All groups were able to learn a lot from one another during this time. WDFW and PSF learned how CRS trapped for EGC from boats using groundlines and their methods for quick and effective trap processing. WDFW shared with CRS and PSF how the agency conducts land-based operations in Washington. CRS and WDFW also learned how innovative technologies, such as app-based data collection tools for streamlined data management and transparency, were being used currently.

WDFW shared the status of the EGC Data Collection tools (Esri’s Survey123, Quick Capture, and the EGC Hub) and shared a presentation on the basics of EGC, native species identification, and various management practices (Early Detection, Monitoring, Assessments, Removal, Control, Education and Outreach) taking place in Washington. There were discussions about the challenges and rewards of working across multiple jurisdictions and how communication and collaboration is vital for all involved in the management of EGC. The information sharing and support across borders has been extremely important in advancing our knowledge and understanding of EGC and how to manage them as we continue to see increases in population and geographical range.

Washington Sea Grant blog: 2022 Season Wrap Up — Washington Coast

On June 15, Washington Sea Grant’s Crab Team published their 2022 coastal wrap-up blog, available online (wsg.washington.edu/2022-season-wrap-up-wa-coast) and excerpted below:

“As we dive into the 2023 European green crab trapping season, it’s important to reflect on the insights gained from the coastal green crab populations in 2022. This summary of green crab observations from Washington’s coastal estuaries complements our Inland 2022 wrap-up, rounding out our focus on the trends and patterns observed from green crab trapping results across the state. We pulled from several different data sources to piece together an understanding of changing population dynamics on the coast, from the expansion into new habitats to changes in abundance and seasonal trends.”

Communications, outreach, and community events

Throughout May and June of 2023, WDFW staff and Esri consultants were hard at work preparing for the launch of the online EGC Hub.

During this same period, Washington Sea Grant (WSG) and Washington State University Extension staff have been busy training volunteers on how to identify EGC and complete a community science monitoring protocol. All 2023 trainings have been completed, but you can learn more about the program on the WSG Molt Search webpage.

Among other outreach, education, and community events on the Washington Coast and in the Puget Sound Region, WDFW attended the Port Townsend Farmers Market, the Grays Harbor Shorebird Festival, and the Pacific County Marine Resource Committee Science Conference. Additionally, WDFW helped organize King County Molt Search training as well as a Shellfish Day on Hood Canal with Outdoor Asian and Pacific Coast Shellfish Growers Association where green crab identification information as shared. More than 600 people were reached at these events.

During the months of May and June of 2023, WDFW distributed more than five thousand EGC rack cards and over six thousand EGC wallet ID cards to partners. To reach more community members, WDFW had the EGC rack card translated into a Spanish language version.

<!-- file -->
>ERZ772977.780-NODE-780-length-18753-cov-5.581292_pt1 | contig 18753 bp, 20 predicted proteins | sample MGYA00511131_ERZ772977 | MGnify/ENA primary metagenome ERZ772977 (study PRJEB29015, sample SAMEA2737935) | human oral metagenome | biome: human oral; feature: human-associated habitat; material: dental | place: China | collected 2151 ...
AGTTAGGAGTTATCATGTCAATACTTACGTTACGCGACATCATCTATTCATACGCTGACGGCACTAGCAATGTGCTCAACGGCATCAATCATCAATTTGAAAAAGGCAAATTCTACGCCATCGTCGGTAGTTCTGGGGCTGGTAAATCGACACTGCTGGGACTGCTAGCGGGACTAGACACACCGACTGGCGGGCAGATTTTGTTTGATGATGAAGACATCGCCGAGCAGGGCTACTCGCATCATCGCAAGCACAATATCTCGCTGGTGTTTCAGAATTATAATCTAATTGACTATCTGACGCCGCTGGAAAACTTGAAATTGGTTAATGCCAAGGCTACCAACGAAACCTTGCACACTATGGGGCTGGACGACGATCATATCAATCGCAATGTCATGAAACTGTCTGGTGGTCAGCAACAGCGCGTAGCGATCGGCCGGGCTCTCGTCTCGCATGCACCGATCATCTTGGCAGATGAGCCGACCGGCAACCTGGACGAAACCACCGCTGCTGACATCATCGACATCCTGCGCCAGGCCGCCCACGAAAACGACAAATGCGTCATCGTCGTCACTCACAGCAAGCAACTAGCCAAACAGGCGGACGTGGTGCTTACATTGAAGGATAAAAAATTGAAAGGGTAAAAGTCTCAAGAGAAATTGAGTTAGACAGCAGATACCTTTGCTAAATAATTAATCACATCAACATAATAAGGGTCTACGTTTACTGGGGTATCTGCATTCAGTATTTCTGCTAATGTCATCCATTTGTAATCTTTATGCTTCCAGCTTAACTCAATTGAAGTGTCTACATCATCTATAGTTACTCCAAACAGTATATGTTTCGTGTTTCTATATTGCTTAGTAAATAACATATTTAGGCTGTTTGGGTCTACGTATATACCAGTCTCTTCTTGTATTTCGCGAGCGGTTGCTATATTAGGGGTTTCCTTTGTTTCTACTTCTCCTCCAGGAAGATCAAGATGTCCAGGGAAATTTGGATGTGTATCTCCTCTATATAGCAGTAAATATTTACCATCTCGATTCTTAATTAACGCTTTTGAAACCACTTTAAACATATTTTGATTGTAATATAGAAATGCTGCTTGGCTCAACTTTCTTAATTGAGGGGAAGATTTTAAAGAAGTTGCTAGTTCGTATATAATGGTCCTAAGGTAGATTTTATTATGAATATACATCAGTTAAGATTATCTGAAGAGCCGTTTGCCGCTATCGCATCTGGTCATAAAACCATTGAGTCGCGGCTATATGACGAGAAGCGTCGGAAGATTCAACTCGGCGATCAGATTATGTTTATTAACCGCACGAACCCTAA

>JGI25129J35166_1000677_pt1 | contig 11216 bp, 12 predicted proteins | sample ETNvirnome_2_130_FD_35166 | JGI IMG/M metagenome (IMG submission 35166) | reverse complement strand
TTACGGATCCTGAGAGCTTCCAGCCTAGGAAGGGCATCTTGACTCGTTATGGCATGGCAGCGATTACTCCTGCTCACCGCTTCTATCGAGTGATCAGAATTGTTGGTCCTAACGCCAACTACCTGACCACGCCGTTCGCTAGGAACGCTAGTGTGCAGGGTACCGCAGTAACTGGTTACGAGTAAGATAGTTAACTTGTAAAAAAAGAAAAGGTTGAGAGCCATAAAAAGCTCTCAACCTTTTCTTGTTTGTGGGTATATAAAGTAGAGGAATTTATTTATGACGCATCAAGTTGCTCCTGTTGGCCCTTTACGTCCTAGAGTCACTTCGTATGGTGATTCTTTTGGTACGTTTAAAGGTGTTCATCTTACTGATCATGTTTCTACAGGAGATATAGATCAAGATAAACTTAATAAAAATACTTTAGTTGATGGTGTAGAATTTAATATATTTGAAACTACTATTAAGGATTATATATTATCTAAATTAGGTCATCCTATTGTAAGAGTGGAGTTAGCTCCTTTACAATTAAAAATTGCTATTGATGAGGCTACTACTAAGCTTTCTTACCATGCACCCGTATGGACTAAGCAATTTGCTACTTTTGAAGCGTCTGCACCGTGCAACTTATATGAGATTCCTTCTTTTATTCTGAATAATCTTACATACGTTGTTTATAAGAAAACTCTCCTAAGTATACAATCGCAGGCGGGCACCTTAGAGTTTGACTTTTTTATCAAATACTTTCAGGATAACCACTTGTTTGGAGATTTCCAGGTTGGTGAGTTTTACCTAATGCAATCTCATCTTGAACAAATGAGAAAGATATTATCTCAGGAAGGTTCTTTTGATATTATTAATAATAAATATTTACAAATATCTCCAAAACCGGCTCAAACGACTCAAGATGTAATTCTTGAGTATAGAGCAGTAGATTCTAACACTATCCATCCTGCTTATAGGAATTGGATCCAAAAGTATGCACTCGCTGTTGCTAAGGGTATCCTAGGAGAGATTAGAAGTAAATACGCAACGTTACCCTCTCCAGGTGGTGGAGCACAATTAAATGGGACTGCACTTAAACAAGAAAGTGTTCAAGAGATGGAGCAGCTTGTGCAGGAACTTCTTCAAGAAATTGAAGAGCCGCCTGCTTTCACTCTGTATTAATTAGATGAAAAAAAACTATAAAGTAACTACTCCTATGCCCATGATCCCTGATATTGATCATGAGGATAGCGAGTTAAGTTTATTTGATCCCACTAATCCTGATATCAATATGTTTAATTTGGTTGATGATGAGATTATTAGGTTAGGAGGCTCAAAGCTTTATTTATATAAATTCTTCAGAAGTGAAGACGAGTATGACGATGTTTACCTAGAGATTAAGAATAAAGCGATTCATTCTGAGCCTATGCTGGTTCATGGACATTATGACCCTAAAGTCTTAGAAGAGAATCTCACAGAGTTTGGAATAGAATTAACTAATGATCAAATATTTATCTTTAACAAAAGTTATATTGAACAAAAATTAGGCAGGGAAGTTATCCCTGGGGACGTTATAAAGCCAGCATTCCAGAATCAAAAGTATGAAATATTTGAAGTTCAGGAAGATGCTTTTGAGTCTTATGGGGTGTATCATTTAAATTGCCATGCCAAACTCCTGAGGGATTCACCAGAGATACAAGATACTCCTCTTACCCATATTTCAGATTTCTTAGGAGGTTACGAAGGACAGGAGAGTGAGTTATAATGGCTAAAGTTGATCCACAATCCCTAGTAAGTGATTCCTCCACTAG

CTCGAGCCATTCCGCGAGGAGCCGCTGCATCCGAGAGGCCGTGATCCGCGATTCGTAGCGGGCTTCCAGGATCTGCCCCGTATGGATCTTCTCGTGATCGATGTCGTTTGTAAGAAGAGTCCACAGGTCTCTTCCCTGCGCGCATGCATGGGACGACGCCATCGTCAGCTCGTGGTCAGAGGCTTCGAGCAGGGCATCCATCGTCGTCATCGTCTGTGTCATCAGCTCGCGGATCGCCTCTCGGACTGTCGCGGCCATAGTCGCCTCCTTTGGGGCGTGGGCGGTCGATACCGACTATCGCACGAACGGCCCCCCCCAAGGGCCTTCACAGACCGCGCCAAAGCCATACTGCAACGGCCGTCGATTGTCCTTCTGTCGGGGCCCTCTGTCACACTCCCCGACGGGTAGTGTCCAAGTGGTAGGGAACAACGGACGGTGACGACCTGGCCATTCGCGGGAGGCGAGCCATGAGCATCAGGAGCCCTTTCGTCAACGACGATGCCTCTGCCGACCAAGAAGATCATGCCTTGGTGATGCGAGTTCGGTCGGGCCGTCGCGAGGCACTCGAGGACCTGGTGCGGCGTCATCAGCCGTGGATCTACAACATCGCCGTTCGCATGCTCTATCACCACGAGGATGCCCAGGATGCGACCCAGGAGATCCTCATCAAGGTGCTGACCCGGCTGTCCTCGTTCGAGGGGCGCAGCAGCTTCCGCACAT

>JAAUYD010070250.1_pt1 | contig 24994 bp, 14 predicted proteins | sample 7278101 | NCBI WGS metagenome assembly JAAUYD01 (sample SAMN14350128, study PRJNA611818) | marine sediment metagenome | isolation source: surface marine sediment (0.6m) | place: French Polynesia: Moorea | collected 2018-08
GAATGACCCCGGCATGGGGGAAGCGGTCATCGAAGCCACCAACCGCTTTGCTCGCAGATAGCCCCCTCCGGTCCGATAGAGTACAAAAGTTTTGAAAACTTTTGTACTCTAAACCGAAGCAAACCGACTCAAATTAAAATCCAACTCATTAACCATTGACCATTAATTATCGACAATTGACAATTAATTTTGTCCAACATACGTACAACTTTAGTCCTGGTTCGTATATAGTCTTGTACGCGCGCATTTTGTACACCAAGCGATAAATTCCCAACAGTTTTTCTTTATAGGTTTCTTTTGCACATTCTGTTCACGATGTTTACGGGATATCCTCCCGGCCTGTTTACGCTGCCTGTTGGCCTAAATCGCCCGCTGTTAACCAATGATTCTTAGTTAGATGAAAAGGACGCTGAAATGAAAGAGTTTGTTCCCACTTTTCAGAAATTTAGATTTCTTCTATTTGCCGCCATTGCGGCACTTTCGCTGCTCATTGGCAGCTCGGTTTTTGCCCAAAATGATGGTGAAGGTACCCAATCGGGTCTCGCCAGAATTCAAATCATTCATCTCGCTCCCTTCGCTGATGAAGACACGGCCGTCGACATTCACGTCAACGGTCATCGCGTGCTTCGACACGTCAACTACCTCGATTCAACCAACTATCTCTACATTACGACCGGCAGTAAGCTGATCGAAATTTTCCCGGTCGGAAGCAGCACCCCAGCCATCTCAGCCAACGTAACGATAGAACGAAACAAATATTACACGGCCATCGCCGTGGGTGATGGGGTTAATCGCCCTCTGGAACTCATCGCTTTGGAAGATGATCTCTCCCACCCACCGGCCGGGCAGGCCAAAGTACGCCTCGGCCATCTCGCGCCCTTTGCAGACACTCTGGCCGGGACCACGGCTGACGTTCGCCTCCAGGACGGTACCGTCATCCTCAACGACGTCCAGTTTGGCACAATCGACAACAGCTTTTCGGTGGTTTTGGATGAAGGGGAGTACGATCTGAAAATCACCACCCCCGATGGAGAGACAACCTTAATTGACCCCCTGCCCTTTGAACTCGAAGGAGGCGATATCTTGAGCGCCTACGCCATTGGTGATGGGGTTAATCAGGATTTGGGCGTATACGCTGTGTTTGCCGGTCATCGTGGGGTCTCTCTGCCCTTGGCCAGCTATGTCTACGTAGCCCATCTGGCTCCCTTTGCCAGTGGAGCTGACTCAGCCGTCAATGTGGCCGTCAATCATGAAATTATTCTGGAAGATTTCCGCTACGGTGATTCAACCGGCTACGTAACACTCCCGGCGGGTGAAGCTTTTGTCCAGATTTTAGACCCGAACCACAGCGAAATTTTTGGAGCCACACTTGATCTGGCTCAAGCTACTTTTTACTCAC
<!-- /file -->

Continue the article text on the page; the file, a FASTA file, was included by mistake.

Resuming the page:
Public Reporting and Crab Identification

WDFW continues to receive reports from the public of native crab species misidentified for invasive European green crabs. While we appreciate the public interest in helping to identify invasive species, these incidents are examples of why WDFW calls on the public to photograph and report suspected green crabs at: wdfw.wa.gov/greencrab, returning the crab in question unharmed to the water where it was found. Most of these native crabs, including Graceful, Kelp, and Hairy shore crabs, are regulated as Unclassified Marine Invertebrates and are illegal to kill, harvest, retain, or possess. If verified as European green crabs, WDFW will follow up with trapping and monitoring if found in a new area.

Crab identification guides and resources are also available on the EGC Hub (as well as the EGC reporting form) and WDFW’s webpage, as well as at www.wdfw.wa.gov/greencrab.

European green crabs are shore crabs and are found in shallow areas — typically less than 25 feet of water — including estuaries, mudflats, intertidal zones, and beaches. They are not likely to be caught by recreational shrimpers or crabbers operating in deeper water, but may be encountered by beachgoers, waders, clam and oyster harvesters, or those crabbing off docks or piers in shallow areas.

Summary Statement for Background

On January 19, 2022, Washington State Governor Inslee issued Emergency Proclamation 22–02 which ordered the Washington Department of Fish and Wildlife (WDFW) “to begin implementation of emergency measures as necessary to effect the eradication of or to prevent the permanent establishment and expansion of European green crab.” This is a statewide proclamation for all marine and estuarine waters of the state that to be effective, will require coordination across state, tribal, and federal jurisdictions. To address this large and complex task, WDFW has implemented an Incident Command System (ICS) structure to facilitate a statewide European green crab (EGC) management strategy. The state Emergency Management Division has assigned this as Mission #22–1085. Since this is a relatively slower-moving emergency (as compared to earthquake or wildfire response), the ICS structure will be used as the overall framework for WDFW communications and coordination. WDFW’s Aquatic Invasive Species (AIS) unit anticipates deploying more than 25 staff and 1,000 traps during the 2023 field season, along with other equipment and resources.

More information is available on our European green crab species webpage. The public is asked to report suspected sightings at wdfw.wa.gov/greencrab.

WDFW staff preparing to deploy traps for European green crabs on the Washington Coast.

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The Washington Department of Fish and Wildlife

The Washington Department of Fish and Wildlife is dedicated to preserving, protecting and perpetuating the state’s fish and wildlife resources.